that’s also why I like musicians that can get parts right away, and when they
can’t I put a lot of pressure on them, which obviously makes things worse. Your
creative process and emotional outlet—what people call art—is not separate from
your personality and your life. So in my life with my family and with others,
this is something that I have to work on. That said, I’ve also gotten used to
the fact that I tend to pervert sounds so much that I’ll often take a really
pristine and beautiful sound the engineer has labored over and mess with it so
much that you can’t even hear the original sound anymore.
quickly you work I’m guessing serendipity and happy accidents play a big role
in your creative process.
Most people try to avoid accidents, but I welcome them. They make me excited.
So, sometimes we’ll do something wrong technically and I’ll say, “No, it sounds
cool. Leave that.” And the engineer will object that is out of phase or
something and I’ll say, “Yeah I know. I like it.”
important is it to recreate studio sounds when you’re playing live?
It’s not so
much a matter of re-creating them as it is having a live interpretation of
them, and it’s the same with the compositions. My philosophy is that they are
two completely different mediums and I just try to do what is best for each
one. It’s like the difference between a play and a film: One’s happening right
there in the moment, and the other you get to do over and over and change the
lighting and whatnot until it’s perfect.
least I think I practice. I used to practice a lot more.
like you’re playing all the time, which is a form of practicing.
I do play a
lot. I have guitars all over the house, not just in the studio. My problem—or
my strength, depending on your perspective—is that I don’t assign the guitar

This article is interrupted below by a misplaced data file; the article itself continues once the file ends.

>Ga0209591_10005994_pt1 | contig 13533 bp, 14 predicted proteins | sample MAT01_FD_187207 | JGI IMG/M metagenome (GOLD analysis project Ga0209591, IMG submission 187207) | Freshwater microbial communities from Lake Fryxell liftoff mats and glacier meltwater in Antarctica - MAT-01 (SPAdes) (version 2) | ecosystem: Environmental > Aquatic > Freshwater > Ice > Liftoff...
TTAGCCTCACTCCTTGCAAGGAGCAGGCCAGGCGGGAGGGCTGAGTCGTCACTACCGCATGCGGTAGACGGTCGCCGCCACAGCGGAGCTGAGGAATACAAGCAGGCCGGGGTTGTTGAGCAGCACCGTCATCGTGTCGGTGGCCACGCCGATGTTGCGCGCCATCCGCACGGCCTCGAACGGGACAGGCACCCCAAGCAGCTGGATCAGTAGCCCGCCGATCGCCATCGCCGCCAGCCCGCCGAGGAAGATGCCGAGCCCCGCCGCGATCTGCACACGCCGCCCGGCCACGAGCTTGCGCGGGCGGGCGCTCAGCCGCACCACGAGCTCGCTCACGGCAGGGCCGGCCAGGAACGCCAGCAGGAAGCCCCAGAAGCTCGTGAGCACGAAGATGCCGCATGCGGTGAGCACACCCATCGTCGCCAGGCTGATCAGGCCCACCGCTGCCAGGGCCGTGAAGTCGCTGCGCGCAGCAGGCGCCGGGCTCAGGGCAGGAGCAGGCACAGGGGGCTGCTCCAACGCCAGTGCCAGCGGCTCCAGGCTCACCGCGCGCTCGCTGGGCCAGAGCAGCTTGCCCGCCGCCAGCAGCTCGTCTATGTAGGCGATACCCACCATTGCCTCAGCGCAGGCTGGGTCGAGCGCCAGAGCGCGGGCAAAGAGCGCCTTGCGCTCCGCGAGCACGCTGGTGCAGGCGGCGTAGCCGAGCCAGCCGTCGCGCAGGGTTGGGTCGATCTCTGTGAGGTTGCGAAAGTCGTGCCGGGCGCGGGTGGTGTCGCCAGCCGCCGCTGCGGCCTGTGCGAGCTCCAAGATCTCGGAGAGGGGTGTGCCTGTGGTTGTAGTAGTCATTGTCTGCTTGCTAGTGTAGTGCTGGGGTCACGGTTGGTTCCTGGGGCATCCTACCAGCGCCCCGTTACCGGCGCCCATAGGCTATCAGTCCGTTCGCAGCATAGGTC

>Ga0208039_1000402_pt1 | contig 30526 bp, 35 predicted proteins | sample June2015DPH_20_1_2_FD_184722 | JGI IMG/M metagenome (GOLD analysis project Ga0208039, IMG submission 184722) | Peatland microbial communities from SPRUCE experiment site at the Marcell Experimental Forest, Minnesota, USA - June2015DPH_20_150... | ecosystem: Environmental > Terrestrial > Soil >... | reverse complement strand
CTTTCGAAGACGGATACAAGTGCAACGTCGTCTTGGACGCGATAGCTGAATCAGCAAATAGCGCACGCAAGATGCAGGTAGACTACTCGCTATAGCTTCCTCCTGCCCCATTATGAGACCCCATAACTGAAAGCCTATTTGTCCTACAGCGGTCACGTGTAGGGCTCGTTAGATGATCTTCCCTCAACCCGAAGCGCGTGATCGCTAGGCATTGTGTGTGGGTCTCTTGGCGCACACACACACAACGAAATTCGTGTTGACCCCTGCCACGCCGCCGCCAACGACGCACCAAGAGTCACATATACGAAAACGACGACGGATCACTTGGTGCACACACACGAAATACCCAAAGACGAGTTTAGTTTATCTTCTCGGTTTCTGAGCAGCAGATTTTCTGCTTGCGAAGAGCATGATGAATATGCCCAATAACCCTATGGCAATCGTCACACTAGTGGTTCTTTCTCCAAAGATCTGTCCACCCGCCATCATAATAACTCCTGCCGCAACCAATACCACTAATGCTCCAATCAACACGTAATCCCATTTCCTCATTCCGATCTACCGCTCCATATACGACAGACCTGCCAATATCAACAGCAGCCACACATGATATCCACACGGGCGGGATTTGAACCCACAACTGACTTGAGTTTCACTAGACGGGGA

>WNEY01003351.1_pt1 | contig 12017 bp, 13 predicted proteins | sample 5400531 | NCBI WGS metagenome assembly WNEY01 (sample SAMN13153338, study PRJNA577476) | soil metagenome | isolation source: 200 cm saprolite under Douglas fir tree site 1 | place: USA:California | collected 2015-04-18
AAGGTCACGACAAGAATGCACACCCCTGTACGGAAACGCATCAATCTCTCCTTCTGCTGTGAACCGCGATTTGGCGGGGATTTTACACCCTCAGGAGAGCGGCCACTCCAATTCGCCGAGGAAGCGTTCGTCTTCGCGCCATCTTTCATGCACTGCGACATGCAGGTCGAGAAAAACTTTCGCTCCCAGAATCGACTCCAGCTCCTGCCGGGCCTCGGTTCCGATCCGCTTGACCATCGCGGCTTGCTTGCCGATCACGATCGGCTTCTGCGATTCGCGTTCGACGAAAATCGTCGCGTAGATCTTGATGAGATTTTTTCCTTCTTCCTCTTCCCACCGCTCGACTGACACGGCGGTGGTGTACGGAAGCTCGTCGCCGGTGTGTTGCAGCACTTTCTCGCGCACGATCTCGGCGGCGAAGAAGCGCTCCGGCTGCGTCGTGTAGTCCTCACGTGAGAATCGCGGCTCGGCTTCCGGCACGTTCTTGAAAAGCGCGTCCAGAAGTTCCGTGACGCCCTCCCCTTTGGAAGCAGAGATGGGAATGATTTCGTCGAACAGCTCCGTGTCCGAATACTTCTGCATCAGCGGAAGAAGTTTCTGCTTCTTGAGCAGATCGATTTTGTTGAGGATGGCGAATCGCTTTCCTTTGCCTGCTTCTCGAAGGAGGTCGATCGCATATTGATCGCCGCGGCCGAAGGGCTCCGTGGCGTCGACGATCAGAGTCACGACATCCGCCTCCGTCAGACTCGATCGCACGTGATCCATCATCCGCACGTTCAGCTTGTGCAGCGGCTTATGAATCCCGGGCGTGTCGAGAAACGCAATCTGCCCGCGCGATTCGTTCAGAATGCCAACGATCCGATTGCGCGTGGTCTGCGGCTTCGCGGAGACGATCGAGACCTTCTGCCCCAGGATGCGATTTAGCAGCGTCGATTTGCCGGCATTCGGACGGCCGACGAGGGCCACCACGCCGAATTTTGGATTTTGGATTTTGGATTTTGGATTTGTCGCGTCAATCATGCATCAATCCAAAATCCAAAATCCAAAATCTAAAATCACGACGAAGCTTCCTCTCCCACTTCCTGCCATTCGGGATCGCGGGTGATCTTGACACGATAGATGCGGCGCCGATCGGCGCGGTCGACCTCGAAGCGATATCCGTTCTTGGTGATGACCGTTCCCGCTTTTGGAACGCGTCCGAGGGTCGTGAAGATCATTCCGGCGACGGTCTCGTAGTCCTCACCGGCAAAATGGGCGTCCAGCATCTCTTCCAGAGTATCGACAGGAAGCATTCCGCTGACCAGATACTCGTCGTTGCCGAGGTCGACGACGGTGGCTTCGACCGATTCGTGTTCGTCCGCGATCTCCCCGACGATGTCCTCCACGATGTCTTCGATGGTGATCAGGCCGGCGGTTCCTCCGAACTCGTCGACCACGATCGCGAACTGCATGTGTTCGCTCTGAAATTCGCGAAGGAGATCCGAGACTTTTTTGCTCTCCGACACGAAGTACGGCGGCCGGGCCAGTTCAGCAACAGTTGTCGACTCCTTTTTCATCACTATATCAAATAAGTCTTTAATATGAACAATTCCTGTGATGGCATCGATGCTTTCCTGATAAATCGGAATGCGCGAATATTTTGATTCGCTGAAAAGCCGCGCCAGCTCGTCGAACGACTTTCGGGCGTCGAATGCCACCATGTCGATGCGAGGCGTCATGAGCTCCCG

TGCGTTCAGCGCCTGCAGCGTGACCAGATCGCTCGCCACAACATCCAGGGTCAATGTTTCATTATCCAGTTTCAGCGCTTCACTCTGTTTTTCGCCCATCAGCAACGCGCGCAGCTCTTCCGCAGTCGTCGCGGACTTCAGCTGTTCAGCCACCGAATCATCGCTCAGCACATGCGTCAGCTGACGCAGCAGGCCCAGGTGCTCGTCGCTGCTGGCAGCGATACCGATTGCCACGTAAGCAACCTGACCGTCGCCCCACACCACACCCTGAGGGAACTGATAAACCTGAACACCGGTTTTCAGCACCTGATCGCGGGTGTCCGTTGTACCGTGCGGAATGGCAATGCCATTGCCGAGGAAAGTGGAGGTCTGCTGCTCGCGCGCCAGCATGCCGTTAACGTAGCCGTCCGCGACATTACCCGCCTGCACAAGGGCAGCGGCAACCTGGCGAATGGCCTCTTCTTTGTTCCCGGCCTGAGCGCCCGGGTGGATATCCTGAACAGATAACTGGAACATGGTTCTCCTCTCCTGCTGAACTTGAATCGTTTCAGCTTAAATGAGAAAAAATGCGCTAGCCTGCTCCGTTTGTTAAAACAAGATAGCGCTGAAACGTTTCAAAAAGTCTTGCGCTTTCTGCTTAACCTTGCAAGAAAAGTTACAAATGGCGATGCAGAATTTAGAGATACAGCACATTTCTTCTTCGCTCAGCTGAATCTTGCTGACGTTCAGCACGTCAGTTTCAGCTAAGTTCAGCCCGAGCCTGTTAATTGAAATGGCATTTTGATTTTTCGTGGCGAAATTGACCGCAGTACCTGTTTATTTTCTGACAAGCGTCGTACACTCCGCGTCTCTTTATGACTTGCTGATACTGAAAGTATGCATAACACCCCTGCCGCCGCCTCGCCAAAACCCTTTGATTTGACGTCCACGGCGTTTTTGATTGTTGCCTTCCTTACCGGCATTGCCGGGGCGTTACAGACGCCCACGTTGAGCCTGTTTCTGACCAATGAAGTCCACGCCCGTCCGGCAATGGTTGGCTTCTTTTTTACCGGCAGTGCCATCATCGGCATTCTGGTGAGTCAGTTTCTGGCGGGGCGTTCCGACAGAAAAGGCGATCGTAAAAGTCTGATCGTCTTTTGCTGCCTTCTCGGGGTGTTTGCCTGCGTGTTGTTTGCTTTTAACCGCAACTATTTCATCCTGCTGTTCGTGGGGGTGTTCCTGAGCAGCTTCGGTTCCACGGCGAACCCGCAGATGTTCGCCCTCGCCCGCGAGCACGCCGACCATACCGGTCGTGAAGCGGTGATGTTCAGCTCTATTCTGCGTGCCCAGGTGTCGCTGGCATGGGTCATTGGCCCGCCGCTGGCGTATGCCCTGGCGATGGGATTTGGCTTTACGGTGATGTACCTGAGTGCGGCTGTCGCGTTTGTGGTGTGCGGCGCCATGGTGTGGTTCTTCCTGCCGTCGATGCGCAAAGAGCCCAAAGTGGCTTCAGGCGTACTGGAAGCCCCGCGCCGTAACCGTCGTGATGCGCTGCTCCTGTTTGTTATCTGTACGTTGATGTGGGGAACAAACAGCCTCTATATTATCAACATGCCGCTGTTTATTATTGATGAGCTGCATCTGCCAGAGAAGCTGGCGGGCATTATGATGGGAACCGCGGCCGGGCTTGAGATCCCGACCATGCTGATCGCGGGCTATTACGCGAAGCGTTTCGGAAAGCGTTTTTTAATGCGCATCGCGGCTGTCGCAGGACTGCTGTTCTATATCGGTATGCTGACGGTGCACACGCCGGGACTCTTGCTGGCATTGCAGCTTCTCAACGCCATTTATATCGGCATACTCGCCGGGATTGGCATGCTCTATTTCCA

that much importance. It’s strange because I think people perceive me as some
kid who’s in his bedroom all the time rehearsing, and because a lot of people
think I know theory they imagine that I’m intentionally writing difficult music
and guitar parts. But I’m just writing what sounds appealing and then later I
might realize, “Oh yeah, that’s some f**ked up time signature.” For the most
part I’ll just be in my room having a conversation or reading a book or
watching TV and the guitar’s in my hand because it’s fun and that’s what I’m
doing and it’s not that important to me. In that particular sense it’s part of
Do you ever
think, “I’m going to learn how to play these Brent Mason country licks,” or “Boy,
I wish I could play like Django Reinhardt,” or something?
sometimes. But when I realize it’s taking this much work to barely become a
rock guitarist. But, yeah, Django Reinhardt or Segovia, those are my true
heroes. My biggest hero as far as a guitar-like instrument is Yomo Toro, who is
a cuatro player. But with any of the other players, it’s like, again, that
takes everything I don’t have—finesse, sophistication, and an understanding of
how music works and why it works.
You did some
film soundtracks and you’re actually making a film too. Is that right?
Yeah. I made
four films to date and I’ve done three soundtracks.
something you want to explore more deeply in the future?
definitely. I like exploring anything that’s challenging. Going back to Segovia
and Django Reinhardt and all this stuff—I have classical guitars at home, and
I have friends who play like that. I try to have them teach me things because
I’m always learning. I just never developed like a guitar player—like a bona
fide guitar player—which is why it’s been really interesting to get recognition
as a guitarist. It’s a really interesting contradiction.
How do you
make the transition from the hotel room to being “on” for performing?
thing is that I like to spend an hour together with the whole band. Everybody
can be doing whatever it is that they are doing, but I always arrange for us to
be in the dressing room together warming up. The main thing is just being
together and having that day-to-day exchange.